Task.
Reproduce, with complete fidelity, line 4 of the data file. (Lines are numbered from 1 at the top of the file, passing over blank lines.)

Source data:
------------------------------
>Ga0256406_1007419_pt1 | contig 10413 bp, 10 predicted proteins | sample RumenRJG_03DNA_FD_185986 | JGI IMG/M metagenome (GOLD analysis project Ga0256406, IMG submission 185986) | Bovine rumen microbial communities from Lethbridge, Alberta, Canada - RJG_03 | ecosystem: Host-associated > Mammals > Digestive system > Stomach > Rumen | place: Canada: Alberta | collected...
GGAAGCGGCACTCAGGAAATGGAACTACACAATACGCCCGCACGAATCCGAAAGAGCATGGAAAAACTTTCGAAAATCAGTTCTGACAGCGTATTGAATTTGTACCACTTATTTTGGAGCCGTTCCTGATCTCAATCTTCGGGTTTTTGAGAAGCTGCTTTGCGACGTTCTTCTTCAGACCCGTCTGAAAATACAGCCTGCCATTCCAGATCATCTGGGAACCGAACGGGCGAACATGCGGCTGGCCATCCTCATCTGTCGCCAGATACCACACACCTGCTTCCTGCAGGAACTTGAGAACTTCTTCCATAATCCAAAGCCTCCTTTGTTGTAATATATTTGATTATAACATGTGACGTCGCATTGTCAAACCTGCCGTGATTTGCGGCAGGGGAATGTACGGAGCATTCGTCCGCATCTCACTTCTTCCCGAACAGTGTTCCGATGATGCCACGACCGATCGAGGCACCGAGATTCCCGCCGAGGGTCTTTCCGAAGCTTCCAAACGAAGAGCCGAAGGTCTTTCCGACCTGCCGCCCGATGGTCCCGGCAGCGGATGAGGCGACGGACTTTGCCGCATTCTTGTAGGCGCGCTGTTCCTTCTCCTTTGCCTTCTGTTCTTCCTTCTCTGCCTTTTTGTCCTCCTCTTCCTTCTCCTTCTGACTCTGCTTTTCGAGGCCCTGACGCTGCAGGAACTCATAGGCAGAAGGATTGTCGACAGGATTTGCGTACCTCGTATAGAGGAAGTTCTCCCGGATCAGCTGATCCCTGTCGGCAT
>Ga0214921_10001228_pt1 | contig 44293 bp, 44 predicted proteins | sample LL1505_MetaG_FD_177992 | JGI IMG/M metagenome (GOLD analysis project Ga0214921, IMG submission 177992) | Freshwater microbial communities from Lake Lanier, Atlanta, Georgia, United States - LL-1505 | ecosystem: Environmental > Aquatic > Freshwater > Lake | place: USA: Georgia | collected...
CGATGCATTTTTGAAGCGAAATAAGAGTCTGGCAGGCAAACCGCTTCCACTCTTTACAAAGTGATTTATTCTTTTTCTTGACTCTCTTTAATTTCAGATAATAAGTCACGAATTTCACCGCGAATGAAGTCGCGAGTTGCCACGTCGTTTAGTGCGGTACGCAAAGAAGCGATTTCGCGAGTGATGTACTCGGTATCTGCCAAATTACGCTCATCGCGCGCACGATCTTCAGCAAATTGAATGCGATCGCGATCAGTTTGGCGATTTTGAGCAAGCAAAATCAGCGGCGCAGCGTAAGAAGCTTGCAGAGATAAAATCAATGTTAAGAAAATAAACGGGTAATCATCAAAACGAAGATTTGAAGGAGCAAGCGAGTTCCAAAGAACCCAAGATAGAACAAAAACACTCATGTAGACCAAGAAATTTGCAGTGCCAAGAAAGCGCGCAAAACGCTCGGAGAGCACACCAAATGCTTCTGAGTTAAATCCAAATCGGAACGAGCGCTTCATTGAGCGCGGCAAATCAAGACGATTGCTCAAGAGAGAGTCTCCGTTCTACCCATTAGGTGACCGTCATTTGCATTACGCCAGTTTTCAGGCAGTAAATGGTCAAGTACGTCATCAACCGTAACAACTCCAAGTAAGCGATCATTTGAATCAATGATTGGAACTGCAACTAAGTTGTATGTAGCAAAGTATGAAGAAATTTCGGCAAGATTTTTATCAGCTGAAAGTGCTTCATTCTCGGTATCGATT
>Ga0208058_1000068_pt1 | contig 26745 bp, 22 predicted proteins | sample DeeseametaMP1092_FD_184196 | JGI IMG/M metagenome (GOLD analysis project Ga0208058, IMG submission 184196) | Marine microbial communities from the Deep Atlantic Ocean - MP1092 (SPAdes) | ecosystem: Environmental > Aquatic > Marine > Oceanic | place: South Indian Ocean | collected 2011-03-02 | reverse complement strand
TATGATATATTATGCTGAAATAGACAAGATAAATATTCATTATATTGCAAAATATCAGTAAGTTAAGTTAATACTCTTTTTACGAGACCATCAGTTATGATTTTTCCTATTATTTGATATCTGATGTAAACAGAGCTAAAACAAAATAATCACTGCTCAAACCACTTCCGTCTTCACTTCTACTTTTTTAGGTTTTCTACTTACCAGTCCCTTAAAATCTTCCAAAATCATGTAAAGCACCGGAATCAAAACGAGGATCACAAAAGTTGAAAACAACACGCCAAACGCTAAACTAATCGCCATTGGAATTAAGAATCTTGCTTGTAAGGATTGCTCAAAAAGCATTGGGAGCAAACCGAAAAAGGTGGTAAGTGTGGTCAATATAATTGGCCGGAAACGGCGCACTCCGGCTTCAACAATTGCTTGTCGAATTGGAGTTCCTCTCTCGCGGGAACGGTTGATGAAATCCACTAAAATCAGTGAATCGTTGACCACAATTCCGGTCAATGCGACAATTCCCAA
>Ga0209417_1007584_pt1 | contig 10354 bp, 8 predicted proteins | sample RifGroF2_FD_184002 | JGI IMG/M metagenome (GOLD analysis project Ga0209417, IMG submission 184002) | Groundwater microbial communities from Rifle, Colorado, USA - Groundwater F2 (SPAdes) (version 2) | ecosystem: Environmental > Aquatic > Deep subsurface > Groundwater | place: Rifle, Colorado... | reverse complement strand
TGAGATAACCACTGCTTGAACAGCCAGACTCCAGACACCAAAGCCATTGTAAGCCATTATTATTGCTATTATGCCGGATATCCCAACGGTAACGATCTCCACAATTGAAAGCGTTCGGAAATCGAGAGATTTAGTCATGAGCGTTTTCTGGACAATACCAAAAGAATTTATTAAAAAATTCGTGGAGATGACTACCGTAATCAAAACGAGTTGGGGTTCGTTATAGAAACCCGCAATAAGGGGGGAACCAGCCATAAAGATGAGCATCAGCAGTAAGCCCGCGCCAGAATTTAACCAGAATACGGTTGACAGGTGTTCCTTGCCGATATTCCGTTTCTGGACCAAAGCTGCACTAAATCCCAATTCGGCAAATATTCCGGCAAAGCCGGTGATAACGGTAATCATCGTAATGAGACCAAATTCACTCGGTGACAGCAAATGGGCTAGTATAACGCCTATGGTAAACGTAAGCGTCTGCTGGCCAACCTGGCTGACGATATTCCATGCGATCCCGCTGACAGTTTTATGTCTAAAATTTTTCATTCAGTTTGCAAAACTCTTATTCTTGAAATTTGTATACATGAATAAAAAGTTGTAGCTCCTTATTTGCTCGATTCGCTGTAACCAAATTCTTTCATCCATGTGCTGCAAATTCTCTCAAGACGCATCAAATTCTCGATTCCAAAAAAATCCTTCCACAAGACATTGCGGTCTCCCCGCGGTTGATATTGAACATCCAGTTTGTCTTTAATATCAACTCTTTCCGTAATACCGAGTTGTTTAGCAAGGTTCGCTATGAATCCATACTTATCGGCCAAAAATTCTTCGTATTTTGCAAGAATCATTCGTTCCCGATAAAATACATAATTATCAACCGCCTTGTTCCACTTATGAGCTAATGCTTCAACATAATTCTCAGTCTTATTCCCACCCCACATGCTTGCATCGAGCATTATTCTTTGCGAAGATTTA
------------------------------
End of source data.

CGATGCATTTTTGAAGCGAAATAAGAGTCTGGCAGGCAAACCGCTTCCACTCTTTACAAAGTGATTTATTCTTTTTCTTGACTCTCTTTAATTTCAGATAATAAGTCACGAATTTCACCGCGAATGAAGTCGCGAGTTGCCACGTCGTTTAGTGCGGTACGCAAAGAAGCGATTTCGCGAGTGATGTACTCGGTATCTGCCAAATTACGCTCATCGCGCGCACGATCTTCAGCAAATTGAATGCGATCGCGATCAGTTTGGCGATTTTGAGCAAGCAAAATCAGCGGCGCAGCGTAAGAAGCTTGCAGAGATAAAATCAATGTTAAGAAAATAAACGGGTAATCATCAAAACGAAGATTTGAAGGAGCAAGCGAGTTCCAAAGAACCCAAGATAGAACAAAAACACTCATGTAGACCAAGAAATTTGCAGTGCCAAGAAAGCGCGCAAAACGCTCGGAGAGCACACCAAATGCTTCTGAGTTAAATCCAAATCGGAACGAGCGCTTCATTGAGCGCGGCAAATCAAGACGATTGCTCAAGAGAGAGTCTCCGTTCTACCCATTAGGTGACCGTCATTTGCATTACGCCAGTTTTCAGGCAGTAAATGGTCAAGTACGTCATCAACCGTAACAACTCCAAGTAAGCGATCATTTGAATCAATGATTGGAACTGCAACTAAGTTGTATGTAGCAAAGTATGAAGAAATTTCGGCAAGATTTTTATCAGCTGAAAGTGCTTCATTCTCGGTATCGATT